Version 2 of this post, published Mon 18 October, 2021:
Crisis averted! We’ve fixed the really big problem by creating a DNS-level with an alternate encryption certificate already living on the Raspberry Pi inside our Boxes. So, it’s the kind of fix people who haven’t read any of this will even have noticed.
And here’s a gentle reminder to do an update of your Boxes from time to time so you can keep up to date with improvements we’re making to the software. Version 1.2 is coming up, which will have improvements to the way the Box reports boops to include the ones that happen when your Box isn’t on WiFi. Once you do updates after your Box is on V1.2, any offline boops will get sent back to HQ for inclusion in the boop log.
Version 1 of this post, published Wed 13 October, 2021:
Something has changed in a third-party service that’s affected all our Boxes which use a protocol called HTTPS to securely connect to Heart, our web platform. We’re sorry to report that a ‘root certificate’ that ensures this secure HTTPS connection has expired. This means Boxes out in the world cannot currently connect to Heart and therefore cannot get updates to collections or write stickers. Any content already loaded on Boxes will work without issue.
This is obviously very bad and we’re working on what we can do about it. (This is in addition to waiting for the global chip shortage to sort itself out so we can get on with Batch No. 3.)
- HTTPS – Wikipedia says “Hypertext Transfer Protocol Secure (HTTPS) is an extension of the Hypertext Transfer Protocol (HTTP). It is used for secure communication over a computer network, and is widely used on the Internet.”
- Heart – this is the name of our in-house web platform where you can see collections, boxes, and boops. Anyone with a Museum in a Box can create an account on Heart to manage their Boxes and collections.
- Root certificate – Wikipedia says “In cryptography and computer security, a root certificate is a public key certificate that identifies a root certificate authority (CA).”
- “Let’s Encrypt” – is a free, automated, and open certificate authority brought to you by the nonprofit Internet Security Research Group (ISRG).
How does a Box use HTTPS?
Most websites these days use HTTPS to make sure all the traffic between your computer and the website is encrypted and secure. Your Museum in a Box is no different, so whenever it has to talk to our Heart platform it uses the same approach.
This encryption is done by both sides—the Box and Heart—agreeing on a set of secret keys each time the Box needs to connect to Heart. They use the agreed-upon keys to encrypt messages back and forth, so anyone who manages to intercept the messages won’t understand them.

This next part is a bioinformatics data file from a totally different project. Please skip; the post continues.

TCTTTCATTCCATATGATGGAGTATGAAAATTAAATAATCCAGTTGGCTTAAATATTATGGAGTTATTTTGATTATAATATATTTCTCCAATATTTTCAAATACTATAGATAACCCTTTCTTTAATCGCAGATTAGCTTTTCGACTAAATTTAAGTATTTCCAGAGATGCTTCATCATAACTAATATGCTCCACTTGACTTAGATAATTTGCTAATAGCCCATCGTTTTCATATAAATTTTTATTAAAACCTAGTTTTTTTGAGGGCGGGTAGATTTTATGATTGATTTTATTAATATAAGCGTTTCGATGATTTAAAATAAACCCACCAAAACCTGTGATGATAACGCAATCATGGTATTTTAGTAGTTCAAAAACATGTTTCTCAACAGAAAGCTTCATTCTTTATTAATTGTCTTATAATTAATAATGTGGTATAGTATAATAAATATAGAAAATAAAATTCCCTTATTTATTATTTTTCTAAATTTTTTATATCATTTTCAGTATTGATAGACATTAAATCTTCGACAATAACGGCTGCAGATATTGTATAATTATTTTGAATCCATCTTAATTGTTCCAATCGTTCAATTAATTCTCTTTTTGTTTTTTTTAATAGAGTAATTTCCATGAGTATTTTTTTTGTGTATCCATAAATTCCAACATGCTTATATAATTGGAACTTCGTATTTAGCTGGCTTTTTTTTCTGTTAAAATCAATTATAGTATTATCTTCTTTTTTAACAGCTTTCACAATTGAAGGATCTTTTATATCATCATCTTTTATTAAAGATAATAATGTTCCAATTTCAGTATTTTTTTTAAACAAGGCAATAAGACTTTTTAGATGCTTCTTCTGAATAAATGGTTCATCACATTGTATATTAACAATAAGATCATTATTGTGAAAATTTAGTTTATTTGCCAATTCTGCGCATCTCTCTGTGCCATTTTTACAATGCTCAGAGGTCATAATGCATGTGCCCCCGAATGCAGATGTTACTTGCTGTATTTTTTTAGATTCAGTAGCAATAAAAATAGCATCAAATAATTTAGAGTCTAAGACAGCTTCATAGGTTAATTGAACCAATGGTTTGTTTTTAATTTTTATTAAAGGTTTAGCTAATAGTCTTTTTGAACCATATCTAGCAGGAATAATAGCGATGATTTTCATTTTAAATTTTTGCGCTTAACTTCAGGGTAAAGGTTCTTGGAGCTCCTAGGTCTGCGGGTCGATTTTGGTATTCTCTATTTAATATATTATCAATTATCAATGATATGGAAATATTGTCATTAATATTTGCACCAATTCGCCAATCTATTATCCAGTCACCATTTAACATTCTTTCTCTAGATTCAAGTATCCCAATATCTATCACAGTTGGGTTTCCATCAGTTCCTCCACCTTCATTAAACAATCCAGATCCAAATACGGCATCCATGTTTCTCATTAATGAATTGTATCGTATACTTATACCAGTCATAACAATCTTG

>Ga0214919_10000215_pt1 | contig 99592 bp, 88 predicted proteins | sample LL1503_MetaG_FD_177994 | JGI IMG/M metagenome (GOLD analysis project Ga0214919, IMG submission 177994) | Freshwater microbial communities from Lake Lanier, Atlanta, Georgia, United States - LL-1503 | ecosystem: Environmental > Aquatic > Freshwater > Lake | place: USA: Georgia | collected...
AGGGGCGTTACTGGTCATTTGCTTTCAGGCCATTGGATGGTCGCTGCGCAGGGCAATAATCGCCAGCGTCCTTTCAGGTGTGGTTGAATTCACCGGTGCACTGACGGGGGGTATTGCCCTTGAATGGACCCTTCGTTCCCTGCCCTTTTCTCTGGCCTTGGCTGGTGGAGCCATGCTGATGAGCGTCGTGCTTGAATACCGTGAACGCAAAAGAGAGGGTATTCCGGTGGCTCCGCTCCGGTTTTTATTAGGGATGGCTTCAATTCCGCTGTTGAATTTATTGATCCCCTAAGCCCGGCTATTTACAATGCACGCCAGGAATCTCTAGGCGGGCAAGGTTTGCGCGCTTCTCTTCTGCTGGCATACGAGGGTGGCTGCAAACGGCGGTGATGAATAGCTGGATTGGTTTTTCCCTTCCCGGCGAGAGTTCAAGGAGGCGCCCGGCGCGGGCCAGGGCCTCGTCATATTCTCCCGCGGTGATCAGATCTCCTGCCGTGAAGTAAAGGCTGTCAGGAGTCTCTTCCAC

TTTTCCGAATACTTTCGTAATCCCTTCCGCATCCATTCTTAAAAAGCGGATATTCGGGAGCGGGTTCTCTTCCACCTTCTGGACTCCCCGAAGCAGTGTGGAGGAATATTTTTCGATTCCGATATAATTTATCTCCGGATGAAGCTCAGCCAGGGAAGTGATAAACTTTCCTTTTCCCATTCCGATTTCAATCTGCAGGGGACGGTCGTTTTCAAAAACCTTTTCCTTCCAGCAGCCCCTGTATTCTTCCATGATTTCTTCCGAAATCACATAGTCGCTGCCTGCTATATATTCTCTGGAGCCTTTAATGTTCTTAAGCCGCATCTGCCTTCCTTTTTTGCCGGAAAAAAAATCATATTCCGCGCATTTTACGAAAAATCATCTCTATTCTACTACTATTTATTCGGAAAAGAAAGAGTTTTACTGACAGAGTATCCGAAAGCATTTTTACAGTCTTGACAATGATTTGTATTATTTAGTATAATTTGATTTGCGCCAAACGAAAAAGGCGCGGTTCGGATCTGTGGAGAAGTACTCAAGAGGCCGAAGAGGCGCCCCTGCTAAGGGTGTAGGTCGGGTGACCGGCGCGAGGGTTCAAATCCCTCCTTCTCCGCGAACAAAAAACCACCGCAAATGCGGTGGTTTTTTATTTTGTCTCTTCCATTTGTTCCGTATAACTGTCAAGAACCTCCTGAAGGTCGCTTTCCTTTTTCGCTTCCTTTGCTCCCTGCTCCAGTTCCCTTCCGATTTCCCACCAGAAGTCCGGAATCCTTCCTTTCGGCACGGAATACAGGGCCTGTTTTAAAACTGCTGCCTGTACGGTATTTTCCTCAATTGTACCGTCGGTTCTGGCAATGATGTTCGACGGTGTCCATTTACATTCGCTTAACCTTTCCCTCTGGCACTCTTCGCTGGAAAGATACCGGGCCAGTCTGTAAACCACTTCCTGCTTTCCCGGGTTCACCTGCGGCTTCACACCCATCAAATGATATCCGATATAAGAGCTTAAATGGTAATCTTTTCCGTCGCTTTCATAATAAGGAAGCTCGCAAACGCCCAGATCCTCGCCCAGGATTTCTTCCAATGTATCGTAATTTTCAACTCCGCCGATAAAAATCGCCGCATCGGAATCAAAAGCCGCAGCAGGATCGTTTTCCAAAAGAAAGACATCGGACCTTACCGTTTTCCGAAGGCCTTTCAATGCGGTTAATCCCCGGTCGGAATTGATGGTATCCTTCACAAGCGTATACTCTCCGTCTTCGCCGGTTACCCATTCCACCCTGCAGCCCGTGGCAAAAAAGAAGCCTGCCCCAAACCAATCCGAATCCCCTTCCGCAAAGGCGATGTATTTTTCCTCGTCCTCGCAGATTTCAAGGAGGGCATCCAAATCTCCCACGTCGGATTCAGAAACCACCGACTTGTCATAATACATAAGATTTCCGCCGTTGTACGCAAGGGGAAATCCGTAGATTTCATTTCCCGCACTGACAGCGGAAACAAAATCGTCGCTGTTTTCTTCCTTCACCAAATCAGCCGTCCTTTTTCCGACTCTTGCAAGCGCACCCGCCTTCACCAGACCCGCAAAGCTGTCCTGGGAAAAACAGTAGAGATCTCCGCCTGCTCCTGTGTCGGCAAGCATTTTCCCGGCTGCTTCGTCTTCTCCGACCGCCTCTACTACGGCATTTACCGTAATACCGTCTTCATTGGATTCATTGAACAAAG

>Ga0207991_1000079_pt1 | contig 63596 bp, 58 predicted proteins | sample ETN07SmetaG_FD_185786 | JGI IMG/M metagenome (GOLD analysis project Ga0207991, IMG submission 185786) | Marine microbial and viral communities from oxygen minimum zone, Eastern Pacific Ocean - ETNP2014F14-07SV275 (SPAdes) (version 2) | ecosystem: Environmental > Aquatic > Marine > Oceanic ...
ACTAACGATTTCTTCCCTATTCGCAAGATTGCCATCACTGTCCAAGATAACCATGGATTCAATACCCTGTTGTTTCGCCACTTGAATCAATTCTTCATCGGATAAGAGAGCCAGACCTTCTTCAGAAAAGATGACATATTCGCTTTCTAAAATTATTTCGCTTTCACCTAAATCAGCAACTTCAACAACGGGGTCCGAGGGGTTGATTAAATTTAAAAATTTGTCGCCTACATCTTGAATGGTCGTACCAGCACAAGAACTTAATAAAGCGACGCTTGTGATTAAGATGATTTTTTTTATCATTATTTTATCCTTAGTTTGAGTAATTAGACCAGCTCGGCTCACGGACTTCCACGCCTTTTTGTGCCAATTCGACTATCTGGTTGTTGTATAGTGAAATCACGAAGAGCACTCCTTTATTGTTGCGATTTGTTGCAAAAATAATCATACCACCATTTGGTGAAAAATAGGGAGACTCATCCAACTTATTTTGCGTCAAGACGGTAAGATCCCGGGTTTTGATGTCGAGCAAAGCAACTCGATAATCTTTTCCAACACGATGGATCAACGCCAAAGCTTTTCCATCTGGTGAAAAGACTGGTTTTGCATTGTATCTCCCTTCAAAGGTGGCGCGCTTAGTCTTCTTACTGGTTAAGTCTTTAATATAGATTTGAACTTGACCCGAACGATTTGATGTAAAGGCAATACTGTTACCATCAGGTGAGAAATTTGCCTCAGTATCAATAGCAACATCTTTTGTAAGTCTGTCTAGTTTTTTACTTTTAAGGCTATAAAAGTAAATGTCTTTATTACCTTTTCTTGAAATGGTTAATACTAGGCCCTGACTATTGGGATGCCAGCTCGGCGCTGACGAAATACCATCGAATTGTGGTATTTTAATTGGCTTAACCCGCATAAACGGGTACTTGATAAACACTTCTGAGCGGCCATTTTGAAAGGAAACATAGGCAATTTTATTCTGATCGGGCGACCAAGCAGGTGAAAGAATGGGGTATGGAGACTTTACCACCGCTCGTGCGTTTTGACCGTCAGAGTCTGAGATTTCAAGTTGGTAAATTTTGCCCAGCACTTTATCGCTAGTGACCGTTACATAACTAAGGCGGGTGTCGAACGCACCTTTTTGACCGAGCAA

There’s a second level of protection called certificates. Certificates are needed because there’s a chance that even as the Box is carefully encrypting messages for Heart using HTTPS they could still be decoded by someone impersonating Heart. To prevent this impersonator service reading messages, HTTPS adds certificates, which are digitally signed by a trusted third-party to verify a website is who it says it is. The Box uses the certificate to see that it really is talking to Heart before it shares any keys.
Who is the “trusted third-party?” Our certificates are signed by Let’s Encrypt. In turn, their certificates are signed by Digital Signature Trust. The certificate that Digital Signature Trust used to sign those is called a “root certificate”, because it’s at the end of the chain. The root certificates are ones that your web browser or operating system chose to trust and were installed at the same time as the software.
How do encryption certificates work?
Certificates have two parts:
- a public part, which is what we’ve been talking about so far and can be shared with anyone and everyone; and
- a private part, which is used in the signing process and must be kept safe on the website and not shared with anyone.
Given there’s a chance that the private part of a certificate might get leaked or stolen certificates also have an expiry date. That means that any compromised certificates will only cause problems until they run out.
Normal website certificates tend to have quite short lifespans. The Let’s Encrypt certificates that we use for Heart, for example, only last three months.
Root certificates tend to have much longer life spans because updating them is harder—the replacement certificates need to be shared to all the computers that might connect to the website, or, in our case, all the Boxes. These root certificates do expire, and the root certificate that signs all the Let’s Encrypt certificates we use expired at the end of September 2021.
How does this affect anyone with a Box?
Until we get a fix in place, all the Boxes out in the world will refuse to talk to Heart. That means it isn’t possible to write new stickers, or add or update any of the content on the Box. Any content already on a Box or stickers already written will continue to work just fine.
This is obviously very bad.
We’re working on a fix for the problem and will post updates here and probably on Twitter. In the meantime, if you have any questions, do please get in touch. Here’s an invitation link to join our Slack and there’s a channel in there called #get-help we’ll be updating in, or you’re welcome to email us at email@example.com if you prefer.